So we find, in capitalist societies, a circuit of money-capital, a social practice that repeats over time, which involves social roles, such as the money-capitalist, who lends, and the industrial-capitalist, who borrows. And this circuit features specific activities, such as the work of selling, arranging and servicing loans. And it features new economic forms, over-and-above money, such as loan contracts, and promissory notes, which state that the borrower promises to repay the principal sum plus interest after so many days. And, to a large extent, the entire financial architecture of the modern world is an enormous ensemble of circuits of money-capital, coming-to-be and ceasing-to-be, on different time scales, and making contact with industrial production in millions of different ways. But each and every one has the express purpose of funding material production to then extract interest income from it.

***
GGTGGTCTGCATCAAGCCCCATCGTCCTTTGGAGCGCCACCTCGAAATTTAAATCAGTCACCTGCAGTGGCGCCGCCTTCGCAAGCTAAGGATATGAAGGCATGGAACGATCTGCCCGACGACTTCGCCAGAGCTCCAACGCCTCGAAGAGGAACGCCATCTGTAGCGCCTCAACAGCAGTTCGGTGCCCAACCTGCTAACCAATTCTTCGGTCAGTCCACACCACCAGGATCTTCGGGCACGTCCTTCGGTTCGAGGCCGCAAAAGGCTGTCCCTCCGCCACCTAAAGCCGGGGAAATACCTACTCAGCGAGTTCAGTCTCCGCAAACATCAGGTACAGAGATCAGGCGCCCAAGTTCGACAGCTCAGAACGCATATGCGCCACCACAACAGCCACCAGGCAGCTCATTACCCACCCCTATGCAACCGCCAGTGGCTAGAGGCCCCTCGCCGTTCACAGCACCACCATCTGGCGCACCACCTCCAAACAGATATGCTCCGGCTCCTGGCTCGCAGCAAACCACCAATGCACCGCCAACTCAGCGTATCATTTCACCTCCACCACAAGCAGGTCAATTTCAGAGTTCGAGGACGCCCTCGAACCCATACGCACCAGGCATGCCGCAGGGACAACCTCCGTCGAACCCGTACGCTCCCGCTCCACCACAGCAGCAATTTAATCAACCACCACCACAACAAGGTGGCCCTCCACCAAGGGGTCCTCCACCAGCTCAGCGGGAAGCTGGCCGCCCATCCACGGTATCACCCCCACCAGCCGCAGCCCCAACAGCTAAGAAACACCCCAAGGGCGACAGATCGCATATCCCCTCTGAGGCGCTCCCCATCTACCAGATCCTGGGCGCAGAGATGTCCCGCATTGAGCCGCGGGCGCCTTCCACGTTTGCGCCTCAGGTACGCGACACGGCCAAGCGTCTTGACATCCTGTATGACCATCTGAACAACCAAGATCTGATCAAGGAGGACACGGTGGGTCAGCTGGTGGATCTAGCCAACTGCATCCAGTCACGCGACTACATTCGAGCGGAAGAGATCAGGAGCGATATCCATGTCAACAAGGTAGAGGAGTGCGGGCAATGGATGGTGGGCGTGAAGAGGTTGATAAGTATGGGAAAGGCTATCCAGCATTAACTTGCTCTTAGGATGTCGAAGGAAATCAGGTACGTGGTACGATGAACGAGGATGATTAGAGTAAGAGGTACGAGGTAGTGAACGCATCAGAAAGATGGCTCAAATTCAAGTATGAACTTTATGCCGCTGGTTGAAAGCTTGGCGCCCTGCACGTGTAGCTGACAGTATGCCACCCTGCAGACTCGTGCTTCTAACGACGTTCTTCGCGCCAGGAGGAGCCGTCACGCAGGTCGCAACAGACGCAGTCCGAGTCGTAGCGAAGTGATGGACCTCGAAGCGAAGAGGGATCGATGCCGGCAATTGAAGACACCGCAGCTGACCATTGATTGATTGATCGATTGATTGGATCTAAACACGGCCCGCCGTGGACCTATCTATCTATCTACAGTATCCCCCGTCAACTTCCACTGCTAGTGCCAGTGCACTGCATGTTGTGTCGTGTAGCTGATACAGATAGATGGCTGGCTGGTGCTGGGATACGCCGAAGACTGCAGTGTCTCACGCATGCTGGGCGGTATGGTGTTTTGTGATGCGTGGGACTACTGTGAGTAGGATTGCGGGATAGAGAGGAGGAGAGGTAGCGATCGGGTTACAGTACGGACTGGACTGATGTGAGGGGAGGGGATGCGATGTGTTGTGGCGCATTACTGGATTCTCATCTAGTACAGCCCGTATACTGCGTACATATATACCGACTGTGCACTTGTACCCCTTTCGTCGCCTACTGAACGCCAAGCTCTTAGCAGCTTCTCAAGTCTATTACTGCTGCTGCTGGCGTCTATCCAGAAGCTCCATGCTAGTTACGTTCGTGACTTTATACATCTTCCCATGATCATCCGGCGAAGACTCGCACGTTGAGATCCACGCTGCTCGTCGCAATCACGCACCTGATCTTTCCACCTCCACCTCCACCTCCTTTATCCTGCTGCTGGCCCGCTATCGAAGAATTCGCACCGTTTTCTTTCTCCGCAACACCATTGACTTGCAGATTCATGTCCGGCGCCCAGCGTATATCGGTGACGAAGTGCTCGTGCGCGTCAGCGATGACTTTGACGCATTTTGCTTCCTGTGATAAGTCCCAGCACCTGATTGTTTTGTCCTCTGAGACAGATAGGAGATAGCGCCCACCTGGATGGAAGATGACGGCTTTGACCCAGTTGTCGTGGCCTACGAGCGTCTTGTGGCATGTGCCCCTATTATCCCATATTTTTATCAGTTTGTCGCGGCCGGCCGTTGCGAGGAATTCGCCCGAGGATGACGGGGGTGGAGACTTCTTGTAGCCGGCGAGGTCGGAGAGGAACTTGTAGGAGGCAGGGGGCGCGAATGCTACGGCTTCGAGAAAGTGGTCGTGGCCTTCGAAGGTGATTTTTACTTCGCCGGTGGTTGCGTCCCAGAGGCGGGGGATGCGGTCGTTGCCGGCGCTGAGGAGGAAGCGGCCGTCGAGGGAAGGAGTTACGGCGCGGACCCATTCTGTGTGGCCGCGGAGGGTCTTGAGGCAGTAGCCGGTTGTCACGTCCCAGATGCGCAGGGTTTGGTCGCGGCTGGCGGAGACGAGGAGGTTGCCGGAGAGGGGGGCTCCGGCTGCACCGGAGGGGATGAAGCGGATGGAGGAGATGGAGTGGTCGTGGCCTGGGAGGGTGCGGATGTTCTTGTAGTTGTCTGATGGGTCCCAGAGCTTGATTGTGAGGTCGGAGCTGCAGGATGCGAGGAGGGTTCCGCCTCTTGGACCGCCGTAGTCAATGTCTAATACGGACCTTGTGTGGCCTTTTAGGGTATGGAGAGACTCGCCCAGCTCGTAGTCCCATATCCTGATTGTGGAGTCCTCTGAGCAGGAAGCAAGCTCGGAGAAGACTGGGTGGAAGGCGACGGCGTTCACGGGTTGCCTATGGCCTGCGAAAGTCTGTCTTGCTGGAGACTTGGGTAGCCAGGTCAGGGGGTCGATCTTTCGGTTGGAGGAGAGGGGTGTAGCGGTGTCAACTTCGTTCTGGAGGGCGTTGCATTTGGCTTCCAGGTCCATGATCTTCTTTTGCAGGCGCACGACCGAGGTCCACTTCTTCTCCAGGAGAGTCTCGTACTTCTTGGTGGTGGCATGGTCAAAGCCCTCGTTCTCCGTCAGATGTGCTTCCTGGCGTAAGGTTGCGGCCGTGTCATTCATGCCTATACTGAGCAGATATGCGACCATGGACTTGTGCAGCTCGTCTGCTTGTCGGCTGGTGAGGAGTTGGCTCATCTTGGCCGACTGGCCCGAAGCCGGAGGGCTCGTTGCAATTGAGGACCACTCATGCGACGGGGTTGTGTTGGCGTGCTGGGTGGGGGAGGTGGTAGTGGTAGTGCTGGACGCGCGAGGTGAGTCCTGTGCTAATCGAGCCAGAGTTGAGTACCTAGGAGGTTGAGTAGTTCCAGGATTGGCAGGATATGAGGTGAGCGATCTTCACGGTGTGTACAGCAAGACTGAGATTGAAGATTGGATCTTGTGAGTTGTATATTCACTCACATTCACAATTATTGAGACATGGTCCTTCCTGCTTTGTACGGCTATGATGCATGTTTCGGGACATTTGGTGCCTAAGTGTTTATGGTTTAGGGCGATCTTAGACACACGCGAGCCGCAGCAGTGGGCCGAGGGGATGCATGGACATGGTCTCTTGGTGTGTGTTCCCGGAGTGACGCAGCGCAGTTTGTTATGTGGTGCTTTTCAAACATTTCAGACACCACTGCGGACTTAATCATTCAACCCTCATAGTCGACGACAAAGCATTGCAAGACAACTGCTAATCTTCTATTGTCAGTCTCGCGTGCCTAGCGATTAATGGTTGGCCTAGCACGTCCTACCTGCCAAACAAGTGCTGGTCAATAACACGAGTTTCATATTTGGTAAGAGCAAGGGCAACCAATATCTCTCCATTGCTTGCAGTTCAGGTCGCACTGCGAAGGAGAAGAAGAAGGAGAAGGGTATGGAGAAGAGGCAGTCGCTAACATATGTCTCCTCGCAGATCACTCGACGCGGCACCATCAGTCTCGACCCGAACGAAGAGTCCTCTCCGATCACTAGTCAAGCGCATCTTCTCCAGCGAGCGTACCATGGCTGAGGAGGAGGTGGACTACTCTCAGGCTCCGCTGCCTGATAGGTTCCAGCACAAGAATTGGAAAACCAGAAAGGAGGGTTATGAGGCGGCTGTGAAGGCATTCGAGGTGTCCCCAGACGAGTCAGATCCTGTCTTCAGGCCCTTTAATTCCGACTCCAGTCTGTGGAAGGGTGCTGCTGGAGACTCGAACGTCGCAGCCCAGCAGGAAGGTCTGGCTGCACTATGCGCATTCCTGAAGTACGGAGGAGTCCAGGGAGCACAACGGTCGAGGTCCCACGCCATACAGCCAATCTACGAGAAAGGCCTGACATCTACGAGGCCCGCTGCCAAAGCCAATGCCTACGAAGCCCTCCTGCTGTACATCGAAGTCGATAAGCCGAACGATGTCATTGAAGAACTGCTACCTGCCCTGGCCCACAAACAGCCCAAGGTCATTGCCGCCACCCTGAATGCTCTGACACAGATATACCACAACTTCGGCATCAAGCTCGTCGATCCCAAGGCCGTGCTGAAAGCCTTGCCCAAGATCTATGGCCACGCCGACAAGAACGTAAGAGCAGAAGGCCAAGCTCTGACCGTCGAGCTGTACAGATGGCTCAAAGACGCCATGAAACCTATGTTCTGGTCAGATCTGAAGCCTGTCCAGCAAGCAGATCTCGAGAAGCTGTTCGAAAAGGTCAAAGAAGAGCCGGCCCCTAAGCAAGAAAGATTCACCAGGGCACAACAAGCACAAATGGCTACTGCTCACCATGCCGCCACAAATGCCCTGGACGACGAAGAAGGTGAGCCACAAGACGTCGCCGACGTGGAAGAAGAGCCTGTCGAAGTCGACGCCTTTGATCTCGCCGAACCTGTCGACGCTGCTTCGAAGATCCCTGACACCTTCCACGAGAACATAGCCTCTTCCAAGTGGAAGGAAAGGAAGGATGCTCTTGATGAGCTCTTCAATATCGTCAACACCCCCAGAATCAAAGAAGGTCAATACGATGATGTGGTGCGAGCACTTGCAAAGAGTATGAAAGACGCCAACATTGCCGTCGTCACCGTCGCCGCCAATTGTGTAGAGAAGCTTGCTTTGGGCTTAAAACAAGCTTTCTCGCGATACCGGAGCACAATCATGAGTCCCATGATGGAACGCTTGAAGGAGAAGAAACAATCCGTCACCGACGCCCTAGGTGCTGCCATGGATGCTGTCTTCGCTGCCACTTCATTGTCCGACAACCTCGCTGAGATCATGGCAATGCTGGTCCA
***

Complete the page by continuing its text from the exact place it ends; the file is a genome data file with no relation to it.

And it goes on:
We might think that profit is just profit. But not all profit is the same. Marx, just as many other economists do, distinguishes between interest and profit-of-enterprise, because these different kinds of profit derive from different kinds of property claims.
A finance-capitalist owns stocks of outstanding loans and therefore maintains a property claim on all principal sums plus the interest (and plus any loan collateral). These property claims terminate upon repayment of the loan.
The industrial capitalist, in contrast, is basically the owner of the firm, and therefore has a claim on the firm’s net income, and is liable for both profit and loss after all costs are deducted from
revenue, including the cost of borrowing money from the finance-capitalists. This property claim terminates when ownership is transferred or the firm dissolves.